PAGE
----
USA Problem with 'non cash' entries

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I am closing the accounting books for an Elks Lodge, a non-profit organization, at their fiscal year end. I am working in QuickBooks. My question is: Do we have to show unrealized gains (an increase in portfolio value from an investment account) as income on the Profit and Loss or the Balance Sheet?

The reason I'm asking is because our board of directors gets utterly confused seeing such non-cash entries appear as increasing or decreasing the lodge's cash.

Thanks,

Mark
 
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This relates to the recognition principles for Unrealized Holding Gains and Losses (UHG/L). It depends on the classification of the investments, and the control available over the investment. If the Lodge has significant influence or control over the investee (e.g. owning over 20% of the voting stock of an outside business), the investments are recognized under the Equity Method or Consolidation, respectively. That doesn't sound like the case here, however. Assuming the Lodge owns less than 20% of the investee (e.g. if they are typical bonds or small amounts of stock in public companies), they are classified as Held to Maturity, Trading, or Available for Sale.

If they are classified as Trading securities (investments held in an active trading account), their balance sheet value is adjusted to the market price for each balance sheet date, and the change in value is recognized as other income. On your last reporting date the 100 shares of stock you held in a day trading account was valued at $20/share and today (new reporting date) it's valued at $21. That means you're $100 wealthier, and you recognize that gain as other income, and report a $100 increase in value on your balance sheet. That's all for GAAP purposes; you won't have to pay taxes on the gain since you haven't sold the shares yet, so you'll also recognize a Deferred Income Tax Liability of the amount of taxes you would have to pay if you had sold the shares.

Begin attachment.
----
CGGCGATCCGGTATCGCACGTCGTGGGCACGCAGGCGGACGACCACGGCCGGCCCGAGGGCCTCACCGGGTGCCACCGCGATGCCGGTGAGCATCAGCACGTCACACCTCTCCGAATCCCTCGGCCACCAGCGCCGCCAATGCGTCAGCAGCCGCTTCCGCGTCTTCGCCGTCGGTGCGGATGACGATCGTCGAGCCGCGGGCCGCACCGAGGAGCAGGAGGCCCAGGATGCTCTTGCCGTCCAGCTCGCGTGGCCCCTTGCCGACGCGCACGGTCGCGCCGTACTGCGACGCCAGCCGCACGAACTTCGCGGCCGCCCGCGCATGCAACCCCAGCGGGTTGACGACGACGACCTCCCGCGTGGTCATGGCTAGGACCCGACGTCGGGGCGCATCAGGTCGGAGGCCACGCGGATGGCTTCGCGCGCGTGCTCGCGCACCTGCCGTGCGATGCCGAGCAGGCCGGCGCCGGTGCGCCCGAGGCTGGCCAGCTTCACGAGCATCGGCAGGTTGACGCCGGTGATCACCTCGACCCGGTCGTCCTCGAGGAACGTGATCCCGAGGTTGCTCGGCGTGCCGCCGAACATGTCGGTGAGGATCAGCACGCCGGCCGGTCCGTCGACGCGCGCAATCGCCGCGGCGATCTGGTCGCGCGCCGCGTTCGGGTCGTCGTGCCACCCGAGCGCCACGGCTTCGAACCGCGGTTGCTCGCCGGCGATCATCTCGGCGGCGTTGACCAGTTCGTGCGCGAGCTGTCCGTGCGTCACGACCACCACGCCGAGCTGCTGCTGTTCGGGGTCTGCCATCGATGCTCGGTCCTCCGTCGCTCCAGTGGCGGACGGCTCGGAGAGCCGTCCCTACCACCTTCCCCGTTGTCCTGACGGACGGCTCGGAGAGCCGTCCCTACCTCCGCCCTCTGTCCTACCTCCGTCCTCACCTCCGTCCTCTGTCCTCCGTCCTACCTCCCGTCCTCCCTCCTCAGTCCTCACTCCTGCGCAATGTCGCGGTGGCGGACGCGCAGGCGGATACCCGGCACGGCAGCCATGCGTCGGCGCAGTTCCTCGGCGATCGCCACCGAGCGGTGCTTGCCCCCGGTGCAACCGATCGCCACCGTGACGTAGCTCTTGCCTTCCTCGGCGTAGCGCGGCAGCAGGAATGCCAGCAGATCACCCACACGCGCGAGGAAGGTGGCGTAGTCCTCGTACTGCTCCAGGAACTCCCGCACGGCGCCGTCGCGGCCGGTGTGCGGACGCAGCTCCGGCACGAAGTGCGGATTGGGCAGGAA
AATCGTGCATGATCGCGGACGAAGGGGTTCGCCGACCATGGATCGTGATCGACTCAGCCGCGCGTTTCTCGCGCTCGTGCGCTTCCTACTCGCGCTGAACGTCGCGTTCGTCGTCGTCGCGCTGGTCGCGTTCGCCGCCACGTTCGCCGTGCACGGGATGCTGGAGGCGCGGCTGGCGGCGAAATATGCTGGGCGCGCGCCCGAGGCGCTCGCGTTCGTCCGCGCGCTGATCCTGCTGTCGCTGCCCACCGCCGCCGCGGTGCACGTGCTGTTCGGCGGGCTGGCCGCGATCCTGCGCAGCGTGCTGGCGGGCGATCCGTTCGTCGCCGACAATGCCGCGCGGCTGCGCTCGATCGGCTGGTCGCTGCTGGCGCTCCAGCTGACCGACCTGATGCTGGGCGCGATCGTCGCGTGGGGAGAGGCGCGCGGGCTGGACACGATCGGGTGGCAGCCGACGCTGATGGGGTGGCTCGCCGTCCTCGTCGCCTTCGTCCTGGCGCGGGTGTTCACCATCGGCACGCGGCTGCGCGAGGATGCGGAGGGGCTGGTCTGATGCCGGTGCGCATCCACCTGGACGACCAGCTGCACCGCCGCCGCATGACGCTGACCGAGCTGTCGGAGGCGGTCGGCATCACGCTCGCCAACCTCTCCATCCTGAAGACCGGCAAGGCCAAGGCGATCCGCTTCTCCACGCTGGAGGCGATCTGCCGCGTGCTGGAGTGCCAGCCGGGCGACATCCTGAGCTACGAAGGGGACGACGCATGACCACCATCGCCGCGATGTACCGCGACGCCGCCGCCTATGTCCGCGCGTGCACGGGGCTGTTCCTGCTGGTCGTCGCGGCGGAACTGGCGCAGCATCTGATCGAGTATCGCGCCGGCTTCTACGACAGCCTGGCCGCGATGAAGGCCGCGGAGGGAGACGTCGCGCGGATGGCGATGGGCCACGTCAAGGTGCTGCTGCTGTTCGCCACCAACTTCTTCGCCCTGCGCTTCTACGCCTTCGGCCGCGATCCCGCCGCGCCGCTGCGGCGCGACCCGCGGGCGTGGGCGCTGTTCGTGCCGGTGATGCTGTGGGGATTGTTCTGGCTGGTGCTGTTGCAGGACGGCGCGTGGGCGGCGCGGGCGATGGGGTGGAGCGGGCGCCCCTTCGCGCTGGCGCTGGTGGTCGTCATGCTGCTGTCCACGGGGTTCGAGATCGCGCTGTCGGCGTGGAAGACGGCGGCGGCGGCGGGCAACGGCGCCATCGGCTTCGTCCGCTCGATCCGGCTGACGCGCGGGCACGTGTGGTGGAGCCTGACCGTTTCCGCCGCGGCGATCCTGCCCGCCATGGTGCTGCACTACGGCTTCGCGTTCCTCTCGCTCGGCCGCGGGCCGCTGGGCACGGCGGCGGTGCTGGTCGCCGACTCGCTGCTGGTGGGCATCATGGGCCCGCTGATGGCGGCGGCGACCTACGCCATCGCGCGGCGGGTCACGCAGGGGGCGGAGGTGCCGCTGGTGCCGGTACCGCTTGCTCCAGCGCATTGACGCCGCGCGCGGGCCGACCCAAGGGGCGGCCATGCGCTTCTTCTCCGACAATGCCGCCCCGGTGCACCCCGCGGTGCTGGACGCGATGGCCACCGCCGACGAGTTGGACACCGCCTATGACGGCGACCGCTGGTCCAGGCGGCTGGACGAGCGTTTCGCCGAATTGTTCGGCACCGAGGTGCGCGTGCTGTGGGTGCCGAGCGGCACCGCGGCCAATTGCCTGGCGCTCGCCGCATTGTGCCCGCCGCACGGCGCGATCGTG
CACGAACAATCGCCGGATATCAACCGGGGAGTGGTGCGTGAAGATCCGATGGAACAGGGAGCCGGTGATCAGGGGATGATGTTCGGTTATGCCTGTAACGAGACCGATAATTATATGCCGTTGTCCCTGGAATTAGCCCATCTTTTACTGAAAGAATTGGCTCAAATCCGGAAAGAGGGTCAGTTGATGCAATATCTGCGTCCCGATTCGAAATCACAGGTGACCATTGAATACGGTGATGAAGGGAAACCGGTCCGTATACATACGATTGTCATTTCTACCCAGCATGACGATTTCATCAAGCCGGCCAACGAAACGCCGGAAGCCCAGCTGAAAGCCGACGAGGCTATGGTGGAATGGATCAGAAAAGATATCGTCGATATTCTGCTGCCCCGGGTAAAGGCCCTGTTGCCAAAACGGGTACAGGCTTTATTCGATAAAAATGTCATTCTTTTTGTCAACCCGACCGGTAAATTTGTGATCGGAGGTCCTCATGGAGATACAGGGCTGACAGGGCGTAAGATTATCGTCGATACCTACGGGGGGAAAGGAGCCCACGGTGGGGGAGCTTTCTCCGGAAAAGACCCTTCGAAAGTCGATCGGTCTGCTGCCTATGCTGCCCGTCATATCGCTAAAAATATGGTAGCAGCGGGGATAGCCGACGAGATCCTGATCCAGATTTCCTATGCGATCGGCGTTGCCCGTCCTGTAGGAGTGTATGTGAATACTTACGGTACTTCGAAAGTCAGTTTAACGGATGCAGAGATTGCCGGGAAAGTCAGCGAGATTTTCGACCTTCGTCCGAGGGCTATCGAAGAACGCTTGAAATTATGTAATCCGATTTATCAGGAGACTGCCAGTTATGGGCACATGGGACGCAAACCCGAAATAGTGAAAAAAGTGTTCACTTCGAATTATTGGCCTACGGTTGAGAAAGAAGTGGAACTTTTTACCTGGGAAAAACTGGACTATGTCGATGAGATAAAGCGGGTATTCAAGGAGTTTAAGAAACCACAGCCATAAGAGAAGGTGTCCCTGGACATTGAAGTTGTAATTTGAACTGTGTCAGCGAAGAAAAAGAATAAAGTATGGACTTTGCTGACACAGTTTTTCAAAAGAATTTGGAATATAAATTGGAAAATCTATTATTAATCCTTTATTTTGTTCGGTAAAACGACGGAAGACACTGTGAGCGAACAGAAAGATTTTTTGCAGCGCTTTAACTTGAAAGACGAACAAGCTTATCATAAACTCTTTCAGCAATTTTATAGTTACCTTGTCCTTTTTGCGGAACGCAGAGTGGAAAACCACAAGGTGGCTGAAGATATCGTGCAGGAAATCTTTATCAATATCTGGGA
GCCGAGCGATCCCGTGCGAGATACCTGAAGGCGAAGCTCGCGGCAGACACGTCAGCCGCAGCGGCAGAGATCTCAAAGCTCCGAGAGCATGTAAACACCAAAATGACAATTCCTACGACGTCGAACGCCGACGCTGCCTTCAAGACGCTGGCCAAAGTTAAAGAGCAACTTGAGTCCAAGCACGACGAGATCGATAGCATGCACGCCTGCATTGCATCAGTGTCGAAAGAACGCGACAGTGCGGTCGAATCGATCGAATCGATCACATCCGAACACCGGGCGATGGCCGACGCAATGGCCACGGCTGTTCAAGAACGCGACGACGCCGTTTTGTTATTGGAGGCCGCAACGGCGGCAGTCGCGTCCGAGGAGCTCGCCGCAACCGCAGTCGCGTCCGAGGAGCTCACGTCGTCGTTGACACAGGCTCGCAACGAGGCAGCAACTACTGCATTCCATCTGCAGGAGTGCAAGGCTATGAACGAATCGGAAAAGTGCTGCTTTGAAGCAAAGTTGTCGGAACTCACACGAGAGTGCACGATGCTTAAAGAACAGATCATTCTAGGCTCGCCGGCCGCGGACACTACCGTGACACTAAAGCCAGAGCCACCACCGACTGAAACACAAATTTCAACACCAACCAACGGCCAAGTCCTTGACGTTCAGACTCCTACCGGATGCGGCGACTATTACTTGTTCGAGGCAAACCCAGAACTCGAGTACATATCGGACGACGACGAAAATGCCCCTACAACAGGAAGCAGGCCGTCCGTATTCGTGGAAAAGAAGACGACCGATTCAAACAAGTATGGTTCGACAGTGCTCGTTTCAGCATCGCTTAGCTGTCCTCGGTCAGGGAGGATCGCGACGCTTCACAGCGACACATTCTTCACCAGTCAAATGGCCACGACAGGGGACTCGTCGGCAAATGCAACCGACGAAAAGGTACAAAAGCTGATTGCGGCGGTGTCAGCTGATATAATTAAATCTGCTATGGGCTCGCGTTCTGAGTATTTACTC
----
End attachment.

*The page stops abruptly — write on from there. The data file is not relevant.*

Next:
DR $100 Investments
CR $60 Unrealized Gain on Trading Securities, Net of Taxes
CR $40 Deferred Income Tax Liability
(assuming a 40% tax rate)

If they're debt instruments and classified as Held to Maturity (investments the Lodge intends to keep until maturity and which they have the financial ability to hold to maturity...equity can't qualify since it has no "maturity"), you ignore changes in value, keeping the investment value at amortized cost until later, when they are actually sold/matured/closed. No gain or loss recognized, no entry required.

Finally, if they are classified as Available for Sale (all other investments), you still mark the value of the investments to market value on the balance sheet, but instead recognize the unrealized gain or loss in Other Comprehensive Income (after Net Income). The other side of the balance sheet entry would be to equity.